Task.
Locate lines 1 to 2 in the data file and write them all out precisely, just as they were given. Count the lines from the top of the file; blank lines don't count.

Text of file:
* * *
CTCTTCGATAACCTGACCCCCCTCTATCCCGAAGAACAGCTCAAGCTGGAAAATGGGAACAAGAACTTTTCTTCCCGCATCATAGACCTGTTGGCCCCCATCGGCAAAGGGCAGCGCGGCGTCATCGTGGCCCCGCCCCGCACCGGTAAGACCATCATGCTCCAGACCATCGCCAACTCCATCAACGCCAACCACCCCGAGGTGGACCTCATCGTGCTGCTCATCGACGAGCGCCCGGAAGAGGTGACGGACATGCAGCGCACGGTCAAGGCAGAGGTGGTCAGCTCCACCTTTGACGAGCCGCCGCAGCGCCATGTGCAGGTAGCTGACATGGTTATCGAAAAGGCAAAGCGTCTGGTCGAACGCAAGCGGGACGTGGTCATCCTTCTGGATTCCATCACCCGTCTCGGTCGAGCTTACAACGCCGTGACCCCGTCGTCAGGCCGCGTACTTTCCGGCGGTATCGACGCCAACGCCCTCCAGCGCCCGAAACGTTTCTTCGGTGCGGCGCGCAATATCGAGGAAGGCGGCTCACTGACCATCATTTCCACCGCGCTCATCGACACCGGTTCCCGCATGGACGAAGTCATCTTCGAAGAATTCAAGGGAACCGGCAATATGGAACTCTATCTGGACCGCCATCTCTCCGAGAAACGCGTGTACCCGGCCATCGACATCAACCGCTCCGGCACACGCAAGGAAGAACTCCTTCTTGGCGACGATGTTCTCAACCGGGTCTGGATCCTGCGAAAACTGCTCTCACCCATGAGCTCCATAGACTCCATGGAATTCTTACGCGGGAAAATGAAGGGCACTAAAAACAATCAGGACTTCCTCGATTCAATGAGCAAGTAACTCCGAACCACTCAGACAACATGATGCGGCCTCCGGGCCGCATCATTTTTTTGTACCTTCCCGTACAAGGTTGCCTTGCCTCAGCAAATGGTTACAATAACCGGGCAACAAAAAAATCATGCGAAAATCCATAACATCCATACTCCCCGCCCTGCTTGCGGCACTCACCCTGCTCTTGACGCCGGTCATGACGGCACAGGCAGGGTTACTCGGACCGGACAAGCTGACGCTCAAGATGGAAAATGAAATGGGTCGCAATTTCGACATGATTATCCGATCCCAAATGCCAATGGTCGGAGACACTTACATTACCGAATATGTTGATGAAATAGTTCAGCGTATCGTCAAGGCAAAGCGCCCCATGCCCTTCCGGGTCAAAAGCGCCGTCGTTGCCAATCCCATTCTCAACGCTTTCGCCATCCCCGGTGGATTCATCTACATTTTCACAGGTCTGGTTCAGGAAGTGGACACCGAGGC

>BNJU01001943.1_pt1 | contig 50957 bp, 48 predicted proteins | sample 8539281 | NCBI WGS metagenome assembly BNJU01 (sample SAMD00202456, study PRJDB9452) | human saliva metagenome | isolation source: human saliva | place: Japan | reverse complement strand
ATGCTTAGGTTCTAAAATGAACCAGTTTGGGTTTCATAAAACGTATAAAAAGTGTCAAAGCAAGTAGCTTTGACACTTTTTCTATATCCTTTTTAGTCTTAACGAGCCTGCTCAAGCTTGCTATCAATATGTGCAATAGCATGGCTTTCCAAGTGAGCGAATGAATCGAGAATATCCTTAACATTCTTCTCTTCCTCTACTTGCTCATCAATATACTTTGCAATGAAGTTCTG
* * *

CTCTTCGATAACCTGACCCCCCTCTATCCCGAAGAACAGCTCAAGCTGGAAAATGGGAACAAGAACTTTTCTTCCCGCATCATAGACCTGTTGGCCCCCATCGGCAAAGGGCAGCGCGGCGTCATCGTGGCCCCGCCCCGCACCGGTAAGACCATCATGCTCCAGACCATCGCCAACTCCATCAACGCCAACCACCCCGAGGTGGACCTCATCGTGCTGCTCATCGACGAGCGCCCGGAAGAGGTGACGGACATGCAGCGCACGGTCAAGGCAGAGGTGGTCAGCTCCACCTTTGACGAGCCGCCGCAGCGCCATGTGCAGGTAGCTGACATGGTTATCGAAAAGGCAAAGCGTCTGGTCGAACGCAAGCGGGACGTGGTCATCCTTCTGGATTCCATCACCCGTCTCGGTCGAGCTTACAACGCCGTGACCCCGTCGTCAGGCCGCGTACTTTCCGGCGGTATCGACGCCAACGCCCTCCAGCGCCCGAAACGTTTCTTCGGTGCGGCGCGCAATATCGAGGAAGGCGGCTCACTGACCATCATTTCCACCGCGCTCATCGACACCGGTTCCCGCATGGACGAAGTCATCTTCGAAGAATTCAAGGGAACCGGCAATATGGAACTCTATCTGGACCGCCATCTCTCCGAGAAACGCGTGTACCCGGCCATCGACATCAACCGCTCCGGCACACGCAAGGAAGAACTCCTTCTTGGCGACGATGTTCTCAACCGGGTCTGGATCCTGCGAAAACTGCTCTCACCCATGAGCTCCATAGACTCCATGGAATTCTTACGCGGGAAAATGAAGGGCACTAAAAACAATCAGGACTTCCTCGATTCAATGAGCAAGTAACTCCGAACCACTCAGACAACATGATGCGGCCTCCGGGCCGCATCATTTTTTTGTACCTTCCCGTACAAGGTTGCCTTGCCTCAGCAAATGGTTACAATAACCGGGCAACAAAAAAATCATGCGAAAATCCATAACATCCATACTCCCCGCCCTGCTTGCGGCACTCACCCTGCTCTTGACGCCGGTCATGACGGCACAGGCAGGGTTACTCGGACCGGACAAGCTGACGCTCAAGATGGAAAATGAAATGGGTCGCAATTTCGACATGATTATCCGATCCCAAATGCCAATGGTCGGAGACACTTACATTACCGAATATGTTGATGAAATAGTTCAGCGTATCGTCAAGGCAAAGCGCCCCATGCCCTTCCGGGTCAAAAGCGCCGTCGTTGCCAATCCCATTCTCAACGCTTTCGCCATCCCCGGTGGATTCATCTACATTTTCACAGGTCTGGTTCAGGAAGTGGACACCGAGGC

>BNJU01001943.1_pt1 | contig 50957 bp, 48 predicted proteins | sample 8539281 | NCBI WGS metagenome assembly BNJU01 (sample SAMD00202456, study PRJDB9452) | human saliva metagenome | isolation source: human saliva | place: Japan | reverse complement strand